WILLIAMS, RICHARD

Paul M. Lucko

WILLIAMS, RICHARD (ca. 1822–?). Richard Williams, a slave who later served in the Texas legislature, was born around 1822 in South Carolina. Williams arrived in Texas in 1856 and lived in Huntsville as a slave. He was a mechanic and minister. He was elected to the Twelfth Legislature, which met in 1870, and won a disputed election to the Texas House of Representatives for the Thirteenth Legislature in 1872. A clerical error by election officials apparently caused a delay in determining the election's outcome, and Williams did not take his seat in the Thirteenth Legislature until February 1873. He represented Walker, Grimes, and Madison counties and served on the Public Lands and Land Office Committee. He also sat on the Private Land Claims Committee in the Twelfth Legislature and joined the Radical Republican Association, organized to sustain vetoes of railroad spending bills by Governor Edmund J. Davis. In the Thirteenth Legislature Williams unsuccessfully introduced a bill to establish a normal school at Harmony in Walker County, expressed opposition to the convict lease system, and successfully sponsored a measure that authorized Walker County to levy a tax to repair the jail and courthouse. The legislature also passed Williams's bill that incorporated the Texas Wells and Irrigation Company. Williams was married and owned property valued at $1,000 in 1870.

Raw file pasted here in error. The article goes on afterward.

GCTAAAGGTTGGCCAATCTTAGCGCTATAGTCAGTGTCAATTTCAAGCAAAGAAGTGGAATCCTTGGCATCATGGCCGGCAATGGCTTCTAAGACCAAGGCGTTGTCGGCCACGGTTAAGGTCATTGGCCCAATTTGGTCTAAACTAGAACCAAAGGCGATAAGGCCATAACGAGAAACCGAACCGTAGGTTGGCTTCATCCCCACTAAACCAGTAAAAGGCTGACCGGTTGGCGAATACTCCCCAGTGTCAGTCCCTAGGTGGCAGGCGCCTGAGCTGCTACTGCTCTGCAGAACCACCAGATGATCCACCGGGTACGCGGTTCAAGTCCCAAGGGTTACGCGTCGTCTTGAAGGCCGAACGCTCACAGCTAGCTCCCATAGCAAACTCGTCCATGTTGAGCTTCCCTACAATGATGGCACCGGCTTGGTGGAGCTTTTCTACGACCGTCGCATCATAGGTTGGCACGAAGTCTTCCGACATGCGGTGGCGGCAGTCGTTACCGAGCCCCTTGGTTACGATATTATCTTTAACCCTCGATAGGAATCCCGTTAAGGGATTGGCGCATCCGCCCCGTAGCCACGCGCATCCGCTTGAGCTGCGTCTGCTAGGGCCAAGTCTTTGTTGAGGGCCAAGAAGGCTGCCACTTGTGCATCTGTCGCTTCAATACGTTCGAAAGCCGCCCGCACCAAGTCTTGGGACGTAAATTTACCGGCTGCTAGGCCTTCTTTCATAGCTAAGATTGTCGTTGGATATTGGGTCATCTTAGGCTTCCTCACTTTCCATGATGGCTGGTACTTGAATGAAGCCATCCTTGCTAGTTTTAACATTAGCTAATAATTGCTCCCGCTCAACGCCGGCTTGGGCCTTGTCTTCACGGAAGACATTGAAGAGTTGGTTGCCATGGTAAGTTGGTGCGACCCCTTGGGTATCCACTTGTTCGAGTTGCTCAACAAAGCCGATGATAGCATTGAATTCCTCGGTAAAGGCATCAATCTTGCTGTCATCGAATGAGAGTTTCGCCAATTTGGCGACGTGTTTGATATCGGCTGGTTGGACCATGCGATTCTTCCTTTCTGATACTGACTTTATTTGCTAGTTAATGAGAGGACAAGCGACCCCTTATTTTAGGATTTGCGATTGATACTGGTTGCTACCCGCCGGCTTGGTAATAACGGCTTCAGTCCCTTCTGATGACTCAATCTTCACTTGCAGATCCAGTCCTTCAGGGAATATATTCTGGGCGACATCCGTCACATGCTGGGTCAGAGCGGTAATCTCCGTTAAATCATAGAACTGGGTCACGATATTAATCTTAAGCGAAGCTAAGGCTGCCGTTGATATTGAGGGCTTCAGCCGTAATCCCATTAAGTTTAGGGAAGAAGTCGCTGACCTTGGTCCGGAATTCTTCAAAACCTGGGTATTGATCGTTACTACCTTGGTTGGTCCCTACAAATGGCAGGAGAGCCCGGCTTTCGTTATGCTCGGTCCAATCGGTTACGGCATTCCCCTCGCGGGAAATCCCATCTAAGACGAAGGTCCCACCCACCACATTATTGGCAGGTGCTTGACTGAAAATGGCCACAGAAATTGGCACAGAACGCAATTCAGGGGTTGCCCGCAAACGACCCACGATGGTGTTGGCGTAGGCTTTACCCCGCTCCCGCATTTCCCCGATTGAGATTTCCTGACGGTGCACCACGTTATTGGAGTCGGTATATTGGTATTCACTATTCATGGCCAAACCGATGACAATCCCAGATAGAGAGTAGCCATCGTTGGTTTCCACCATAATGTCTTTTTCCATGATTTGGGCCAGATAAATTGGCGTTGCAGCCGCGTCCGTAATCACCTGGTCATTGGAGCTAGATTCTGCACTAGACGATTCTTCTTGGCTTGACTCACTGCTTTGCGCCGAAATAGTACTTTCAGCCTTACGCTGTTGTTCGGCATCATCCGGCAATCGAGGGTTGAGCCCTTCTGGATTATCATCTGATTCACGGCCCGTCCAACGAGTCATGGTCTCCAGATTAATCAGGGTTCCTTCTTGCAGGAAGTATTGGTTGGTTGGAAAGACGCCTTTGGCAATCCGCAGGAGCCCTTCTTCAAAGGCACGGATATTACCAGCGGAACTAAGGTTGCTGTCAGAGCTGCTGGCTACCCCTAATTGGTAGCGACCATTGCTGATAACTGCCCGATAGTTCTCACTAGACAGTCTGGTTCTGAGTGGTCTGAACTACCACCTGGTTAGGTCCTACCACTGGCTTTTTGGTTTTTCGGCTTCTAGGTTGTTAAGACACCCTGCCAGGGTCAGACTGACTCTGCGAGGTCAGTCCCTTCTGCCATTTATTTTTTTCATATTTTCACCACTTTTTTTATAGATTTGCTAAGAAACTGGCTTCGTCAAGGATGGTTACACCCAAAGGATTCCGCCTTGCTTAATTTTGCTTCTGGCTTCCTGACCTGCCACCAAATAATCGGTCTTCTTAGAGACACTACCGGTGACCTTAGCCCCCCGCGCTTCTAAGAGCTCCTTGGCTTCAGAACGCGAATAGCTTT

BIBLIOGRAPHY: 
Alwyn Barr, "Black Legislators of Reconstruction Texas," Civil War History 32 (December 1986). J. Mason Brewer, Negro Legislators of Texas and Their Descendants (Dallas: Mathis, 1935; 2d ed., Austin: Jenkins, 1970). Merline Pitre, Through Many Dangers, Toils and Snares: The Black Leadership of Texas, 1868–1900 (Austin: Eakin, 1985).

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Citation

The following, adapted from the Chicago Manual of Style, 15th edition, is the preferred citation for this article.

Handbook of Texas Online, Paul M. Lucko, "WILLIAMS, RICHARD," accessed October 13, 2019, http://www.tshaonline.org/handbook/online/articles/fwiuf.

Uploaded on June 15, 2010. Published by the Texas State Historical Association.
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